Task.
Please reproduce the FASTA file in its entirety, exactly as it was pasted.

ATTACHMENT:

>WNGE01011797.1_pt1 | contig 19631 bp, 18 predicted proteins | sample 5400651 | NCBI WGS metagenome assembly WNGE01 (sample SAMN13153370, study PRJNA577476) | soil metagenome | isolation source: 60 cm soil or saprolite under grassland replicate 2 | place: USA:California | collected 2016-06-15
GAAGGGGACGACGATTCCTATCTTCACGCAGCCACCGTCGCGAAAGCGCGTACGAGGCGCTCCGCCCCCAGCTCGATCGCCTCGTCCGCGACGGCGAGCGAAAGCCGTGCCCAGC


>WNGE01011797.1_pt1 | contig 19631 bp, 18 predicted proteins | sample 5400651 | NCBI WGS metagenome assembly WNGE01 (sample SAMN13153370, study PRJNA577476) | soil metagenome | isolation source: 60 cm soil or saprolite under grassland replicate 2 | place: USA:California | collected 2016-06-15
GAAGGGGACGACGATTCCTATCTTCACGCAGCCACCGTCGCGAAAGCGCGTACGAGGCGCTCCGCCCCCAGCTCGATCGCCTCGTCCGCGACGGCGAGCGAAAGCCGTGCCCAGC